Mexican beauty Camilla hopes to rise above her station by marrying a wealthy American. That is complicated by meeting Arturo Bandini, a first-generation Italian hoping to land a writing career and a blue-eyed blonde on his arm.
This was filmed at Castle Coole, Enniskllen. See more »
Miss Julia's lipstick and coppery eye-shadow alternate from very faint to very apparent to very faint again during the long conversation in the kitchen. See more »
Little Miss Julie:
She had received a most beautiful doll as a present. Oh, what a glorious doll, so fair and delicate. She did not seem created for the sorrows of this world.
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It's double-bill time, two movie adaptations of MISS JULIE, August Strinberg's play written in 1888, with 63 years apart. The 1951 version is made by Strinberg's fellow Swedish countryman, Alf Sjöberg. Shot in dashing Black and White, Sjöberg's film stars Anita Björk and Ulf Palme as the central pair, Miss Julie, the daughter of a Count (Henrikson) and her servant Jean, during the mid-summer night, they test the limit of seduction, passion and dignity between two incompatible classes, it shared the prestigious Grand Prize in Cannes with Vittorio De Sica's MIRACLE IN MILAN (1951).
Empowered by an impactful score from Dag Wirén, the film conjures up the pair's gender-and- class tug-of-war with a phantasmagoria of sequences narrating their dreams and past. The desire for falling versus an ambition of climbing from different starting tier concretes Julie and Jean as perfect specimens to explore their moral and emotional clashes. Outstanding cinematography creates amazing shots where flashback merges together with the present, imagination coexists with the reality. There is no win-win situation in the battle of sex, Miss Julie's paradoxical attempt to patronise her servant and at the same time to be sexually overtaken by him is a self-digging grave for her own undoing, and Jean's struggle between his sexual impulse and deep-rooted inferiority complex is the last nail on her coffin.
Anita Björk embodies a graceful mien of nobility emitting a whiff of recalcitrance that makes her portrayal of Miss Julie a distant, spoiled figure never truly reveals her true emotions, whereas Ulf Palme delicately betrays his insecurity and immaturity out of his pseudo-confidence and prince-charmant appearance. Among the supporting cast, Dorff's Kristin, the cook, takes a less prominent function than Morton in the 2014 film, and we also see a very young Max von Sydow giggling in his plain nature. Overall, this vintage oldie is a pleasant discovery, especially compared to the more lyrical but problematic latest version directed by the acting legend Liv Ullmann.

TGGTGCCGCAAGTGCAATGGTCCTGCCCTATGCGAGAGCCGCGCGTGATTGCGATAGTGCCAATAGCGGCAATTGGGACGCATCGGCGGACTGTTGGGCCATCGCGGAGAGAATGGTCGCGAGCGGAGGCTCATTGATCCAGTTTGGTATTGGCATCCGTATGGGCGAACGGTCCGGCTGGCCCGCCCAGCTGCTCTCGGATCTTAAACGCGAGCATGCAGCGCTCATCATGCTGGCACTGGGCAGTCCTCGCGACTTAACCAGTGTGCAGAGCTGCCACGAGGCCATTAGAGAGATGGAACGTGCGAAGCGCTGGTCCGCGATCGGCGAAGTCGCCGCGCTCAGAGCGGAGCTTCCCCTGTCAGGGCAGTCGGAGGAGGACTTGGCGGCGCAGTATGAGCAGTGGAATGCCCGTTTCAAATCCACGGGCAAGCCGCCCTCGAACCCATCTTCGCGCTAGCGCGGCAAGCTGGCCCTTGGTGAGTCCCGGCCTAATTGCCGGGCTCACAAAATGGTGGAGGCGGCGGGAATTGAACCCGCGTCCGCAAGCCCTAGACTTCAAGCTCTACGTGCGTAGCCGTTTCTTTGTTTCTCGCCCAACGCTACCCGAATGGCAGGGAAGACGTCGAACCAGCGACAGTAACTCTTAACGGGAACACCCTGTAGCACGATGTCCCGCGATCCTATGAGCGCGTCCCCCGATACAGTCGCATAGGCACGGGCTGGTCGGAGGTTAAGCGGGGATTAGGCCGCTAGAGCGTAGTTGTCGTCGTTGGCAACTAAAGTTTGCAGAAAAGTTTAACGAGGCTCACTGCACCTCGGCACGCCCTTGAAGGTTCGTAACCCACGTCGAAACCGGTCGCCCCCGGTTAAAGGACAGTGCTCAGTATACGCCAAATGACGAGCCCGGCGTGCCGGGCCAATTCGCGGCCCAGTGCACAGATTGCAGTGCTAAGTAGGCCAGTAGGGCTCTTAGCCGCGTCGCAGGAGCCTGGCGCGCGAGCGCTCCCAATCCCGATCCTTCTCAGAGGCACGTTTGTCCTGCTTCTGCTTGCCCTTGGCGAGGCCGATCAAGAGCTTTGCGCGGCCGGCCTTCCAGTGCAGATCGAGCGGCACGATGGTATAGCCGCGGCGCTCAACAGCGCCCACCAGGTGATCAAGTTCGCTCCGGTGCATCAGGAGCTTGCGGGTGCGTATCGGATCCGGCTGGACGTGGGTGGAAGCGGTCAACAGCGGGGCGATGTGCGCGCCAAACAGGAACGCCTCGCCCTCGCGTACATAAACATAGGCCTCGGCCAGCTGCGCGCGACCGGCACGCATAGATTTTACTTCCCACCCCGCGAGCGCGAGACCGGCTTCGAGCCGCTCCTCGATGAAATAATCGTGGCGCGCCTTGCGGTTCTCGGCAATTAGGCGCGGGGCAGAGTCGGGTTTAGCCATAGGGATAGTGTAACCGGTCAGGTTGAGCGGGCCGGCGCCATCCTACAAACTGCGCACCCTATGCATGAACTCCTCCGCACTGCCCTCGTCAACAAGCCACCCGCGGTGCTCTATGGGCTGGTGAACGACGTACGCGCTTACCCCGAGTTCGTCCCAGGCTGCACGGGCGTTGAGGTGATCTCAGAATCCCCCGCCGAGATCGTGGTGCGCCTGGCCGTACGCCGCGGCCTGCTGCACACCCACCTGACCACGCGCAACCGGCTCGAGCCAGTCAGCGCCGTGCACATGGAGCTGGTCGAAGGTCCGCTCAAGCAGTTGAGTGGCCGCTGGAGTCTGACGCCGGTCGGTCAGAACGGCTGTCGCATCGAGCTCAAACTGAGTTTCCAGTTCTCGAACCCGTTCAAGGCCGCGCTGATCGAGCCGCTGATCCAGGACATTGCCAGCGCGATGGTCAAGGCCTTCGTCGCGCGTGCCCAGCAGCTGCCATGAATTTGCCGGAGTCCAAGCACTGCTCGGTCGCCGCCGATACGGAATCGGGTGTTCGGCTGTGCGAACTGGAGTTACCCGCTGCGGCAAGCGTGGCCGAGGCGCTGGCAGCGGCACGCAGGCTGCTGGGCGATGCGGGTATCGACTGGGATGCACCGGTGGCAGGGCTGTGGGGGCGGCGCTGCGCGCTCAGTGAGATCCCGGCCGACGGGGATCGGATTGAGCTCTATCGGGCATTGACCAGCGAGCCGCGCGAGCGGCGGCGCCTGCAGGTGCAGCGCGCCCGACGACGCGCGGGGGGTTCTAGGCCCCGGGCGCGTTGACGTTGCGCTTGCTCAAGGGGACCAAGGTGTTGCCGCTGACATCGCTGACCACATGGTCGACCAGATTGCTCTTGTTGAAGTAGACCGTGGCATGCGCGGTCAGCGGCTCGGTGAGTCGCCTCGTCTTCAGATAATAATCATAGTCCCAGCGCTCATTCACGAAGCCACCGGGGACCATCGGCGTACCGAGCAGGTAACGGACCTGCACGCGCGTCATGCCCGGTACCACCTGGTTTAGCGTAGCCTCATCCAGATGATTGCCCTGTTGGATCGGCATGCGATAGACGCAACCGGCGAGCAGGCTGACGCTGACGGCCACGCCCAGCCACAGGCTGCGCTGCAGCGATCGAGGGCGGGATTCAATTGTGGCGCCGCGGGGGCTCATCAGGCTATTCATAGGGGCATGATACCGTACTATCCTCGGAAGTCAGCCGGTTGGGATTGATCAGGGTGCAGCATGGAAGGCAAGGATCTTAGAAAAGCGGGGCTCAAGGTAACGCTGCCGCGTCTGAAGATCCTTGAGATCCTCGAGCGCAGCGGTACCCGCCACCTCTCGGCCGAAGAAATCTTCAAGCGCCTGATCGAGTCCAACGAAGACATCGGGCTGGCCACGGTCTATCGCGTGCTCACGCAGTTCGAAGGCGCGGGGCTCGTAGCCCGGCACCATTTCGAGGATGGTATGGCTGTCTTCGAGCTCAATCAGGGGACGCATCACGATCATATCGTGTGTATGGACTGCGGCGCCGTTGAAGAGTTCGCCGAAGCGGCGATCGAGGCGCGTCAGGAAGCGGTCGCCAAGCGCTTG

With a running time around 130 minutes (contrast with 89 minutes of Sjöberg's picture), but maximally axing the bit parts with three characters only (save the two-minutes opening sequence showing a young Julie rollicking in the forest), Miss Julie (Chastain), the butler John (Farrell) and Kathleen the cook (Morton), this austere version is set in Ireland, and is much more loyal to the text's original form with its take-no-prisoners' method to let the acting-trio wrangling in the turmoil with lengthy monologues and dialogues. It is a chancy choice, Ullmann invests a full trust in her cast, and is willing to take the risk of prolonging the takes to let the emotional repercussions permeate, even music is barely used as an immediate mood-mediator, only at times playing in the background with unobtrusive volume.
"The night is long and it is so tiring", the film becomes tedious as the same plot and twist blathering on and on; and "class is class", the invisible barrier strips them down to their inveterate bias and beliefs. However, the trio's whole-hearted devotion is the saving grace of Ullmann's labour-of-love. Morton, her Kathleen becomes a morally righteous yardstick to the scandalous affair, John is her beau, and Miss Julie is her mistress, her inward feeling is given a more detailed vent to show off, and Morton is always excellent to watch, modest in looks, but tremendously engaging. Farrell, portrays a quite different character from Palme, his John is more approachable to read, more pliable to manipulate, also more reprehensible to condemn for his cowardice, the explicit canary-murdering scene makes him more like a perpetrator than a foolish social-climber in the end.
Chastain stands at odds with Farrell and Morton's Irish accent, but her mercurial personae are wondrous to stare, this could be a tour-de-force if it was on stage, yet as a film, her labour (the same can to said to Farrell and Morton) cannot redeem the sluggish rhythm and a length overstays its welcome, in a sense, only true savant of stage play can luxuriate in it, for most people, the 1951 version is more superior.
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